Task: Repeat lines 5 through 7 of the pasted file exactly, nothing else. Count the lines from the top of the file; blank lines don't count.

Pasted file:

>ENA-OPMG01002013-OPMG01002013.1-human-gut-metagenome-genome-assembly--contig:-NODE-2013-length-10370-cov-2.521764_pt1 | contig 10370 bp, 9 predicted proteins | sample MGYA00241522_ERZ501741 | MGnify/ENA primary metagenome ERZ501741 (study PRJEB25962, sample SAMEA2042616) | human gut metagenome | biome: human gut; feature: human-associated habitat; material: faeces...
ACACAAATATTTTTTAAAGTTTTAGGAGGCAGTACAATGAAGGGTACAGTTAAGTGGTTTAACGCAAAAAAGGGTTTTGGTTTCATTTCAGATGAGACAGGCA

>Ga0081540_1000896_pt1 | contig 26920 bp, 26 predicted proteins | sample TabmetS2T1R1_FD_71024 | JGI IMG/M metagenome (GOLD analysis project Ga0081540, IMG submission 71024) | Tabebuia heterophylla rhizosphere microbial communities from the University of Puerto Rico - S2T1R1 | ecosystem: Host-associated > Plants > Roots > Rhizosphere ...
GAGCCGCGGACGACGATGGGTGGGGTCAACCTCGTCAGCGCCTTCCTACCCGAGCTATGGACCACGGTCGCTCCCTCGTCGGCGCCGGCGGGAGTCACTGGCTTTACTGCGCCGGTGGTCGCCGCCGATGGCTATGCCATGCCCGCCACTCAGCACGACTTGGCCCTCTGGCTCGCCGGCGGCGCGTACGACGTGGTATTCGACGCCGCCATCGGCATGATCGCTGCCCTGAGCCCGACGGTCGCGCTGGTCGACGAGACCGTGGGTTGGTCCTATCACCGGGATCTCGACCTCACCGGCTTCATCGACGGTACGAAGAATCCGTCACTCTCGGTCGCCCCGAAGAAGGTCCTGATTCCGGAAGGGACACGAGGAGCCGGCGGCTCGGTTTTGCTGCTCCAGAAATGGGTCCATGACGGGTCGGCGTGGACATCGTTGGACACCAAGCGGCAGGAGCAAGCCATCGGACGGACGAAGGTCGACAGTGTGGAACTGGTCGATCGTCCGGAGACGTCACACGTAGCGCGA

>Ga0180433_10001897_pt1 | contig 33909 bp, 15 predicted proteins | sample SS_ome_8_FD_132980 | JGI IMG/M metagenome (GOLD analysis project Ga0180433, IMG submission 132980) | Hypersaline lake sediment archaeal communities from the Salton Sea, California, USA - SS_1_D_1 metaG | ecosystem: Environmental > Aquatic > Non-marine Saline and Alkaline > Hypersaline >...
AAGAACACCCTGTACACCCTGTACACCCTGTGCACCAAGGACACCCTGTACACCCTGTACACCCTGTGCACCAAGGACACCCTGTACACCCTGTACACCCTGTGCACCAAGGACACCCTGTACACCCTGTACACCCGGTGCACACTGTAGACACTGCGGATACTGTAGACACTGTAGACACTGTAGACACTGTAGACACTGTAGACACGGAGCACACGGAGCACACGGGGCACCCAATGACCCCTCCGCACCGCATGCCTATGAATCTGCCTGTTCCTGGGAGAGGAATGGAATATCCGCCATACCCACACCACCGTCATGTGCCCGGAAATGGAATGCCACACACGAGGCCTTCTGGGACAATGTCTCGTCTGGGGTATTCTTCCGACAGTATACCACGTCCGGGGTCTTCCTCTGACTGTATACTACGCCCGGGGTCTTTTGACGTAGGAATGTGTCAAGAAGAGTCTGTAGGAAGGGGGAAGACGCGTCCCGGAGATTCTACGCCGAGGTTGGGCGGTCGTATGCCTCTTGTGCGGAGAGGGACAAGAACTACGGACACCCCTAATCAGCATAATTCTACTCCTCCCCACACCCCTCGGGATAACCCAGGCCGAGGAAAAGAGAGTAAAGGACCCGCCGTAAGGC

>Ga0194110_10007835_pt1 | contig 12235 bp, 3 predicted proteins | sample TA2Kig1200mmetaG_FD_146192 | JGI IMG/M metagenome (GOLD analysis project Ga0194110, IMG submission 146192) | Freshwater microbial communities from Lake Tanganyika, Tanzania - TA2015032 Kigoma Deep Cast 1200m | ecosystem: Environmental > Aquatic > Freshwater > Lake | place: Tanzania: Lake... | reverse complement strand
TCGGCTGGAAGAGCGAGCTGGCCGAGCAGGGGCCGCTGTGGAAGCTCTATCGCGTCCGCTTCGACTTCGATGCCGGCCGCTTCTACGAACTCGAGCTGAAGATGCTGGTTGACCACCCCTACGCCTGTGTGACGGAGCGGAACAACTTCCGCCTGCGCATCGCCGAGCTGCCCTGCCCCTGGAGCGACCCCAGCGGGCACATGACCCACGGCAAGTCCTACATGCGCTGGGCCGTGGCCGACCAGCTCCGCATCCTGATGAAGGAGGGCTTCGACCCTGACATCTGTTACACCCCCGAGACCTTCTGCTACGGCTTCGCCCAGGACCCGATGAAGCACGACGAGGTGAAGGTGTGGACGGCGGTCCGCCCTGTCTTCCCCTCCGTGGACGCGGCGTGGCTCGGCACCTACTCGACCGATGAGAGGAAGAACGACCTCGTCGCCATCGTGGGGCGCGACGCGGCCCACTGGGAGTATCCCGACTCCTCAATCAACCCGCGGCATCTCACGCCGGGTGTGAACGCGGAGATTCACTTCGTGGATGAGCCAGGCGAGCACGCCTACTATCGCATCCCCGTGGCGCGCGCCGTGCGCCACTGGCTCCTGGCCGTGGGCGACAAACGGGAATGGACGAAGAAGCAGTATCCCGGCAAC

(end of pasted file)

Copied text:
>Ga0180433_10001897_pt1 | contig 33909 bp, 15 predicted proteins | sample SS_ome_8_FD_132980 | JGI IMG/M metagenome (GOLD analysis project Ga0180433, IMG submission 132980) | Hypersaline lake sediment archaeal communities from the Salton Sea, California, USA - SS_1_D_1 metaG | ecosystem: Environmental > Aquatic > Non-marine Saline and Alkaline > Hypersaline >...
AAGAACACCCTGTACACCCTGTACACCCTGTGCACCAAGGACACCCTGTACACCCTGTACACCCTGTGCACCAAGGACACCCTGTACACCCTGTACACCCTGTGCACCAAGGACACCCTGTACACCCTGTACACCCGGTGCACACTGTAGACACTGCGGATACTGTAGACACTGTAGACACTGTAGACACTGTAGACACTGTAGACACGGAGCACACGGAGCACACGGGGCACCCAATGACCCCTCCGCACCGCATGCCTATGAATCTGCCTGTTCCTGGGAGAGGAATGGAATATCCGCCATACCCACACCACCGTCATGTGCCCGGAAATGGAATGCCACACACGAGGCCTTCTGGGACAATGTCTCGTCTGGGGTATTCTTCCGACAGTATACCACGTCCGGGGTCTTCCTCTGACTGTATACTACGCCCGGGGTCTTTTGACGTAGGAATGTGTCAAGAAGAGTCTGTAGGAAGGGGGAAGACGCGTCCCGGAGATTCTACGCCGAGGTTGGGCGGTCGTATGCCTCTTGTGCGGAGAGGGACAAGAACTACGGACACCCCTAATCAGCATAATTCTACTCCTCCCCACACCCCTCGGGATAACCCAGGCCGAGGAAAAGAGAGTAAAGGACCCGCCGTAAGGC

>Ga0194110_10007835_pt1 | contig 12235 bp, 3 predicted proteins | sample TA2Kig1200mmetaG_FD_146192 | JGI IMG/M metagenome (GOLD analysis project Ga0194110, IMG submission 146192) | Freshwater microbial communities from Lake Tanganyika, Tanzania - TA2015032 Kigoma Deep Cast 1200m | ecosystem: Environmental > Aquatic > Freshwater > Lake | place: Tanzania: Lake... | reverse complement strand